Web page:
Hi-Res Downloads, July 2020

hfnalbumRoger Eno & Brian Eno
Mixing Colours (44.1kHz/24-bit, FLAC)
www.highresaudio.com; Deutsche Grammophon 483 777 1

A collaboration between the Eno brothers, in a sequence of what can only be called 'tone poems' evoking various hues. Sounds pretentious? Well, the result is much more successful than one might have dreaded. It's a mix of past experiments in ambient music, with compositions mainly by Eno R produced and processed by Eno B, giving the whole project a sound that's at times relaxing, at others slightly unsettling. You find simple layers of instrumenting complementing and layering over each other. So it's hardly 'get the party started' stuff, but in what one seems to have to call 'the current situation' I found it both calming and worthy of repeated listens. New details emerge each time from the beautifully judged sound here, so whatever may be colouring your mood right now, the light and shade with Mixing Colours might be just the tonic you need. AE

Sound Quality: 90%


Lab Report
This is a 44.1kHz/24-bit file and so while bandwidth is necessarily restricted to ~20kHz there's potentially more dynamic range than CD. In practice the range is good (peak-to-RMS typ. 17dB) but some clipped samples on trk3 [black trace]. PM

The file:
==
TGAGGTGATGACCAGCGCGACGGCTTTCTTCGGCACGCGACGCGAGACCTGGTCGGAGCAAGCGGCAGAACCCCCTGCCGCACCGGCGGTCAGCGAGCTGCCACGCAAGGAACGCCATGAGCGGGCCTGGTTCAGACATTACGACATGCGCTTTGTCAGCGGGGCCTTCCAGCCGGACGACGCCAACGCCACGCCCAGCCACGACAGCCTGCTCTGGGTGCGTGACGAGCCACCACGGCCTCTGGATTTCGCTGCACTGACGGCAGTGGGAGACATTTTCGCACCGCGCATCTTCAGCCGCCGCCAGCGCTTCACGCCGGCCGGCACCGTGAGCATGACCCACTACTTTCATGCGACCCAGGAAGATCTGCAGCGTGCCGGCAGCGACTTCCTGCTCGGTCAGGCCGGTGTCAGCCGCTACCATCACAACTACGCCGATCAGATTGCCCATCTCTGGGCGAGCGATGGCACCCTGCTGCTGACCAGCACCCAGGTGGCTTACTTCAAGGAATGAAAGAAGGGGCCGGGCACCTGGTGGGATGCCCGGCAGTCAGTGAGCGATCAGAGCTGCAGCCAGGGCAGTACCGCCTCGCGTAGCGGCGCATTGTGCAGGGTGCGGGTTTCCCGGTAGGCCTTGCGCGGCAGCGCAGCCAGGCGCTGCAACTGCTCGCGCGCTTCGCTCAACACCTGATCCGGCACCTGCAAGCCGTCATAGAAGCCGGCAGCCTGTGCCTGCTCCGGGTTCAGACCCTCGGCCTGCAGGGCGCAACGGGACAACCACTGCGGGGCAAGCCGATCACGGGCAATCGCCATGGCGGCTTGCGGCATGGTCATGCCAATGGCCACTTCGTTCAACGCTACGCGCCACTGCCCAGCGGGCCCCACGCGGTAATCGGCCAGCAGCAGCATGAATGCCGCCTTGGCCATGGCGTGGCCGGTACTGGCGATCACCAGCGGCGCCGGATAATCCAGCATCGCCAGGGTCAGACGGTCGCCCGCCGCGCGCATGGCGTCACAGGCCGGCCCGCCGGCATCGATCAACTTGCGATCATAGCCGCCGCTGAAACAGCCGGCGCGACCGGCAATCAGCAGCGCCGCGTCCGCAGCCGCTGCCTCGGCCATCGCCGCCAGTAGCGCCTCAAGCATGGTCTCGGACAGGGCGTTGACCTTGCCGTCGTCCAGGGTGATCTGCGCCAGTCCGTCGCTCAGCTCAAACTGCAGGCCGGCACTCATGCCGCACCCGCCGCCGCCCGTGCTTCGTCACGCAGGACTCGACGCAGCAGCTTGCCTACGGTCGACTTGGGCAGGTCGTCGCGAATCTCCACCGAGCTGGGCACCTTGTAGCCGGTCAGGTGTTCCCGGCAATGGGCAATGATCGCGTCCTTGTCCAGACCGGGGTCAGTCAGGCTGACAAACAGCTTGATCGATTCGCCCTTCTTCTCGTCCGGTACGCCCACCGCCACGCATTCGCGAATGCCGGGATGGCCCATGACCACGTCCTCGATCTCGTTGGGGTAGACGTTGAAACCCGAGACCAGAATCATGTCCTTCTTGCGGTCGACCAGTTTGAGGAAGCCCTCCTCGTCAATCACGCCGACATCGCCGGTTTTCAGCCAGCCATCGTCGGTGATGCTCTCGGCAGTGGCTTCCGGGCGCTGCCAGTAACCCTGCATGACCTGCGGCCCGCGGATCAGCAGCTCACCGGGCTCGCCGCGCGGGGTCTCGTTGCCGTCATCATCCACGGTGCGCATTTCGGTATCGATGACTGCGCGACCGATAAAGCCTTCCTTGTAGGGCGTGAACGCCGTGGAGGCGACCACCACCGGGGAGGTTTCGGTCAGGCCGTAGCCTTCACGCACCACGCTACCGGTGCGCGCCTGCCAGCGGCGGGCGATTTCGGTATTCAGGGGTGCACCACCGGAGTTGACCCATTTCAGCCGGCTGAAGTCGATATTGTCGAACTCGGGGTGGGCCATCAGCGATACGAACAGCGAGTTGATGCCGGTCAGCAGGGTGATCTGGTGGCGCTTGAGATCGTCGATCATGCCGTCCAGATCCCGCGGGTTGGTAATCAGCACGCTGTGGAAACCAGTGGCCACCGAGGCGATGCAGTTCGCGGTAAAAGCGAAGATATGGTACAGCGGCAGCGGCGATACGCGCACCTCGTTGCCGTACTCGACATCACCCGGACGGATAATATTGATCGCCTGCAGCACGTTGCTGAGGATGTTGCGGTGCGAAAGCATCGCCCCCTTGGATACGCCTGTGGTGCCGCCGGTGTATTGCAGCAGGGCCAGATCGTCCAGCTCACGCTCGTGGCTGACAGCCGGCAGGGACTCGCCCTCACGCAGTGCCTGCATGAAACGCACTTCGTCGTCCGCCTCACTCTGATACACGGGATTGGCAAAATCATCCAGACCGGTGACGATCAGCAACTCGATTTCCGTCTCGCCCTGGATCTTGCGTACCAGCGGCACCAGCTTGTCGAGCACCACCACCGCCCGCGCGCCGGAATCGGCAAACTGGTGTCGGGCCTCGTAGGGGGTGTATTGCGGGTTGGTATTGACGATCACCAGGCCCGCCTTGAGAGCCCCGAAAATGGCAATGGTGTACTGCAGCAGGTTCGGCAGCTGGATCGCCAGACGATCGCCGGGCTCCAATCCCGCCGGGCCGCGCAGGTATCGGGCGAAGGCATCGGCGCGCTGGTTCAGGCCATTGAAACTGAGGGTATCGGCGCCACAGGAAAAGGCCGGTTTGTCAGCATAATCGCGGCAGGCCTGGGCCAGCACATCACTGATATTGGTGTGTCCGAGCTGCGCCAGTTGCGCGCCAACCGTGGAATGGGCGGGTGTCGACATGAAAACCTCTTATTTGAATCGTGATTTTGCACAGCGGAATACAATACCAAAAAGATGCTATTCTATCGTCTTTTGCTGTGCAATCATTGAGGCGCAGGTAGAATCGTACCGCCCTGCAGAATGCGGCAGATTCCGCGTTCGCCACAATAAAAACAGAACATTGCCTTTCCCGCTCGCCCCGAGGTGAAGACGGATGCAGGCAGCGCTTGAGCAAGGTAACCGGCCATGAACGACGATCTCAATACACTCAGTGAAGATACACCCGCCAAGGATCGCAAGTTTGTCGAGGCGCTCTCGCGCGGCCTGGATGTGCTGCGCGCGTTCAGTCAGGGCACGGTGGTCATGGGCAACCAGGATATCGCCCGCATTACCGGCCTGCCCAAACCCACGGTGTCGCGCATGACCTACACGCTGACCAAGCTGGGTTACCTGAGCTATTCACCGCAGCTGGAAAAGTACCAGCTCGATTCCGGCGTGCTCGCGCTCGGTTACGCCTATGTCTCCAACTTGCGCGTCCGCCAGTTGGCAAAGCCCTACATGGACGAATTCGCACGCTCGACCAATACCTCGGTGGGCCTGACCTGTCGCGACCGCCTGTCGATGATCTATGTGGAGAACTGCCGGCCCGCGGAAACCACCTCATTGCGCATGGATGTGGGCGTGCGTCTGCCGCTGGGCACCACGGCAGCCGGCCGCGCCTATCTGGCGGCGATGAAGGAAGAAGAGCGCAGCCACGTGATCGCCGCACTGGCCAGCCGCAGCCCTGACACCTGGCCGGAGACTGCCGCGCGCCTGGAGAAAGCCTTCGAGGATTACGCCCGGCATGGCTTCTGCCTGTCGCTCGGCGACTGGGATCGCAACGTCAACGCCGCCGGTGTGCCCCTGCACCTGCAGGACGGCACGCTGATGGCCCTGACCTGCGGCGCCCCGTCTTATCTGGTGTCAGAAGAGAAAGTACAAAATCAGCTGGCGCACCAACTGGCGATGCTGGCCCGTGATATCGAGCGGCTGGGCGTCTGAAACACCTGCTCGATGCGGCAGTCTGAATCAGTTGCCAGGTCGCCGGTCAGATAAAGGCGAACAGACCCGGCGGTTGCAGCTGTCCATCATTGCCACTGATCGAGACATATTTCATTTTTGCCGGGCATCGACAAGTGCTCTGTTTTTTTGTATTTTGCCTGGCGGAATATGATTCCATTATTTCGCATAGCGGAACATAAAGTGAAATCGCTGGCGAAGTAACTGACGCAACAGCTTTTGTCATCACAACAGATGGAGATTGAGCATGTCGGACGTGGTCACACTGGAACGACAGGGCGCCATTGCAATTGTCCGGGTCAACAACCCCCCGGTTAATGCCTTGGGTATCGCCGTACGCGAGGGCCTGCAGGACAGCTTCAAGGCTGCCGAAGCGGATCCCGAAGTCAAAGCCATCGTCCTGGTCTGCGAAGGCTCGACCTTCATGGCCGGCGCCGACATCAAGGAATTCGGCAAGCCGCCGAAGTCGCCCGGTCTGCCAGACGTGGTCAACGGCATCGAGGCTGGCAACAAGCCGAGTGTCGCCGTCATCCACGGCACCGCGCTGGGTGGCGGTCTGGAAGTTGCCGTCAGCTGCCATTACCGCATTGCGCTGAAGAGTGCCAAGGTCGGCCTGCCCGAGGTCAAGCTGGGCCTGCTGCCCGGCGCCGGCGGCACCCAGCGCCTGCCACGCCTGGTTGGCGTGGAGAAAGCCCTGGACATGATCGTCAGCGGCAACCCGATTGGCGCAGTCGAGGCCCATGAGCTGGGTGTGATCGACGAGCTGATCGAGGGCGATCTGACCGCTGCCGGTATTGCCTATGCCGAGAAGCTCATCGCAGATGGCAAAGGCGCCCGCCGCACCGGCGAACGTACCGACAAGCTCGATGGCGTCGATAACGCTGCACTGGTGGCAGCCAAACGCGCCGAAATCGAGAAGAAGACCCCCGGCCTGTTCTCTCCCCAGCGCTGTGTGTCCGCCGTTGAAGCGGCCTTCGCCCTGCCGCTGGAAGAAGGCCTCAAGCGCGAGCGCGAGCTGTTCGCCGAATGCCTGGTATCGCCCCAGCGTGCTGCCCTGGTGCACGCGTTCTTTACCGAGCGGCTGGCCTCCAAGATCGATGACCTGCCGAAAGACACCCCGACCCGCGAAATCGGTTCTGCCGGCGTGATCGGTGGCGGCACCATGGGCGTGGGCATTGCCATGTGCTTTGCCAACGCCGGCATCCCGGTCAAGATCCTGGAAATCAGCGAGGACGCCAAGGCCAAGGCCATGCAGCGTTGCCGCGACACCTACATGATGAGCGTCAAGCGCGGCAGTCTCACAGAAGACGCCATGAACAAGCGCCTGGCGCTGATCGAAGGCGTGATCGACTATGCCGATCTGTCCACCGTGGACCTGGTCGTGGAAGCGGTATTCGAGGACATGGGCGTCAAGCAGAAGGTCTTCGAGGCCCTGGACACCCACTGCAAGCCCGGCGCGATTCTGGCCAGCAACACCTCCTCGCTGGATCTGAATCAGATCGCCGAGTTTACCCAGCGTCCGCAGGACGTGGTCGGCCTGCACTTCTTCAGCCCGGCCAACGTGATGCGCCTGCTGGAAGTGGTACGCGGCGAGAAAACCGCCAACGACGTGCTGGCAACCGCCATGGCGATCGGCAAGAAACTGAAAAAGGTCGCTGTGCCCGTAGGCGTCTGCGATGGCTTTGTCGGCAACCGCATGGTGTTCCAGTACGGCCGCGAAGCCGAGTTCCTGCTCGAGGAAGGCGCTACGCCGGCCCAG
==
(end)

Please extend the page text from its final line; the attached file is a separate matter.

VPO/Herbert Von Karajan
Tchaikovsky: Nutcracker Suite (96kHz/24-bit, FLAC)
www.highresaudio.com; Decca 485 0869

Recorded at the Sofiensaal in September 1961 and produced by John Culshaw, this remains the most enjoyable of Karajan's four recordings of the Nutcracker excerpts – Philharmonia 1952, Berlin 1966/82 (this last a rather unpleasant sounding digital remake). Remastered, it comes as a 'bargain' download at £6.40 and, out of interest, I compared the sound with a WAV rip from the 1995 CD transfer. The new version is marginally more open and set back, smoother – the 'Russian Dance' no longer edgy – with correspondingly more pinpointing of instruments, eg, celesta in 'Sugar-Plum Fairy'. There was always plenty of stereo information in this recording – and you might pick up occasional imperfect ensemble. But less welcome are minuscule silences at the ends of tracks and, 54s into the 'Waltz of the Flowers', what sounds like a new edit in the harp writing. CB